Written by Reuters
03 Jul, 2019 | 6:12 pm
Reuters: Boris Johnson, who could be Britain’s prime minister by the end of the month, said today (July 3) he backed the people of Hong Kong every inch of the way and cautioned China that the “one country, two systems” should not be cast aside.
Britain has repeatedly pressed China to honour its commitments to protect freedoms in Hong Kong after police fired tear gas to disperse protesters rallying in the former British colony against a now-suspended extradition bill.
Hong Kong has been rocked in recent weeks by the largest protests in China since crowds demonstrated against the bloody suppression of pro-democracy activists in and around Beijing’s Tiananmen Square in June 1989.
“The people of Hong Kong are perfectly within their rights to be very sceptical, very anxious about proposals for extradition to the mainland that could be politically motivated, that could be arbitrary and could infringe their human rights,” Johnson told Reuters in an interview.
“So yes I do support them and I will happily speak up for them and back them every inch of the way,” the former foreign secretary said. “And I would stress to our friends in Beijing that the ‘one country, two systems’ approach has worked, is working and should not be cast aside.”
Late on Monday (July 1), hundreds of protesters in the territory besieged and broke into, the legislature after a demonstration marking the anniversary of its 1997 return to Chinese rule.
The turbulence in Hong Kong was triggered by an extradition bill critics say will undermine Hong Kong’s much-cherished independent judiciary and give Beijing powers to prosecute activists in mainland courts, which are controlled by the Communist Party.
On Brexit, Johnson, who has pledged to leave the European Union on Oct. 31 with or without a deal, said he did not think the British parliament would stop Britain from leaving even if there was no divorce agreement.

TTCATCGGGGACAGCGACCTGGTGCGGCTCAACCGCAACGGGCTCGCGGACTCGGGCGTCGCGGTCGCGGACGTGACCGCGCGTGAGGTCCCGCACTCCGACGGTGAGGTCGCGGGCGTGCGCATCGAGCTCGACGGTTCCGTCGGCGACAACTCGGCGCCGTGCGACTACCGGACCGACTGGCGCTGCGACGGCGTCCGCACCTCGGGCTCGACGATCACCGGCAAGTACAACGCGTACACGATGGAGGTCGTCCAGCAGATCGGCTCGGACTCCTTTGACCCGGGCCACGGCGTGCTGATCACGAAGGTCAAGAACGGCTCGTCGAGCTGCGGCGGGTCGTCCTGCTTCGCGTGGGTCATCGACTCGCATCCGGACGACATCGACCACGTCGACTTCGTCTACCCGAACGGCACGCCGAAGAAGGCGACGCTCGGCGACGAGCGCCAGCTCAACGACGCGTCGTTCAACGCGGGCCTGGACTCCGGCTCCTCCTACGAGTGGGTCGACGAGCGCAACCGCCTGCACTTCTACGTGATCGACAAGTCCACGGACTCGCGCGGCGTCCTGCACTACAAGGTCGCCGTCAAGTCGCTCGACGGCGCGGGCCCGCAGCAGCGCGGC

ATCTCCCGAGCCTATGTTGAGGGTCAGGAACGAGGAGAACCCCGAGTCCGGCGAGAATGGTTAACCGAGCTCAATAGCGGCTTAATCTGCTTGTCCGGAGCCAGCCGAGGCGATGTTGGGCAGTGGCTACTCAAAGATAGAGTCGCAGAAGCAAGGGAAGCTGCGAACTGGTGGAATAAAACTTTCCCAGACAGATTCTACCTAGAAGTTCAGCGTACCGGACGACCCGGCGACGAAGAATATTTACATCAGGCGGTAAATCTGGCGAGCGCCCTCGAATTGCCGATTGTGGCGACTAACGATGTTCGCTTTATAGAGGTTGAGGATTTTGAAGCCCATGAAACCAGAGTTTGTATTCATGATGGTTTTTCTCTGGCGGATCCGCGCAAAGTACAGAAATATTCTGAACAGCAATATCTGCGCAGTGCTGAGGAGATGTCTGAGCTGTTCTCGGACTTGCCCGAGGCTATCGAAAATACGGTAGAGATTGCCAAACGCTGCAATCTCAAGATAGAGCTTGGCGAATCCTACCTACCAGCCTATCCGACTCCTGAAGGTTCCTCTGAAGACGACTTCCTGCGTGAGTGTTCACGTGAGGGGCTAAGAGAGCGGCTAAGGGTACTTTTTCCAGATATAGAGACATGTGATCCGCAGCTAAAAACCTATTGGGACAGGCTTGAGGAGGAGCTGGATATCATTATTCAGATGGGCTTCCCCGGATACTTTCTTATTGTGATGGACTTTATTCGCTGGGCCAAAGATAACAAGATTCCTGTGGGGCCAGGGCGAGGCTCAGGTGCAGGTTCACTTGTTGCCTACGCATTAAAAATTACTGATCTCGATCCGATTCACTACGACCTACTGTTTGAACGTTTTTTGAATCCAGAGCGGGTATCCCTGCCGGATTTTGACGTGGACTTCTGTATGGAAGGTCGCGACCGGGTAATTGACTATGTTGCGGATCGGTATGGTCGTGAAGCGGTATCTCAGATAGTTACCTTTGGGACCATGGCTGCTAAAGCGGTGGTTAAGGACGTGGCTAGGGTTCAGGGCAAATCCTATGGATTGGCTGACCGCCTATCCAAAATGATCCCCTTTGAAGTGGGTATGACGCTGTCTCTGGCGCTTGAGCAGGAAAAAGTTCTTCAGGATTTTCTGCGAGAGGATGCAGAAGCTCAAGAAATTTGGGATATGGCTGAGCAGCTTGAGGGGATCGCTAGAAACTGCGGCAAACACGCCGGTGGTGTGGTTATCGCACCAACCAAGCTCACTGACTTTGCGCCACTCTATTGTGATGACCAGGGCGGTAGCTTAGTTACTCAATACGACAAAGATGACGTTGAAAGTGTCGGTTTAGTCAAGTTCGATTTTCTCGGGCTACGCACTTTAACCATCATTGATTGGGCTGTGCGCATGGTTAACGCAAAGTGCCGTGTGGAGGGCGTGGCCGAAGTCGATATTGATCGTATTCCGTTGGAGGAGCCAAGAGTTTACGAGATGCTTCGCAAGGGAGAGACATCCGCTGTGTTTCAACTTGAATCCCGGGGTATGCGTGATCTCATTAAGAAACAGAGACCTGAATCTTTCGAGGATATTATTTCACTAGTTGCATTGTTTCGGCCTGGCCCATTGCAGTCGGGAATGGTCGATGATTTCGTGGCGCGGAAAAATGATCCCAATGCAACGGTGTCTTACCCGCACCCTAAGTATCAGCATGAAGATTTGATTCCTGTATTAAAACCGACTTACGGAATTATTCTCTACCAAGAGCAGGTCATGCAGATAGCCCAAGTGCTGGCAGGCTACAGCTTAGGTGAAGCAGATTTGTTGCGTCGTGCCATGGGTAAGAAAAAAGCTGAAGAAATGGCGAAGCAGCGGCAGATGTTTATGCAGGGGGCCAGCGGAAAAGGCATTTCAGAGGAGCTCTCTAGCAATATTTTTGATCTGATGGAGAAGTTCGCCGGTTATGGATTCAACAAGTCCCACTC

“What I want is a sensible Brexit that is supported by both sides of the channel but we have got to come out by October 31 and get it done, get it done by then at the latest,” Johnson, 55, said.
“Don’t forget we are staring down the barrel now of political extinction, the Conservative Party, it is a very difficult situation unless we get this thing over the line.”
He is vying with Foreign Secretary Jeremy Hunt for the top job. The results of a vote by around 160,000 members of the Conservative Party on who should be their leader and next prime minister will be announced on July 23.
Britain’s relations with China under outgoing Prime Minister Theresa May have also been complicated by a disagreement with Washington over whether to ban China’s Huawei from 5G telecommunications networks as a security risk.
Britain’s National Security Council discussed Huawei in April and a preliminary decision was made to block it from all core parts of the 5G network but to give it restricted access to non-core parts.
That angered some in the administration of U.S. President Donald Trump and raised concerns among some allies in the Five-Eyes security alliance which comprises the United States, Britain, Canada, Australia and New Zealand.
Johnson said Chinese companies were welcome in Britain “but you would not expect the UK to do anything to compromise its vital national security infrastructure.
“You would not expect me as prime minister to do anything to compromise the ability of our fantastic intelligence services to share information as they do, particularly with our Five-Eyes partners, so that is the principle that will guide us.”
On Iran, he said the 2015 nuclear deal was “looking increasingly frail” and urged “Iran not to go forward with a nuclear weapons programme.”
“I would urge again the Iranian government to think very, very hard about … breaching their commitments on the Iran nuclear deal.
“I think they should stick with it and I think it would be a great mistake now for Iran to abandon that approach of restraint and go for the enrichment of nuclear materials.”
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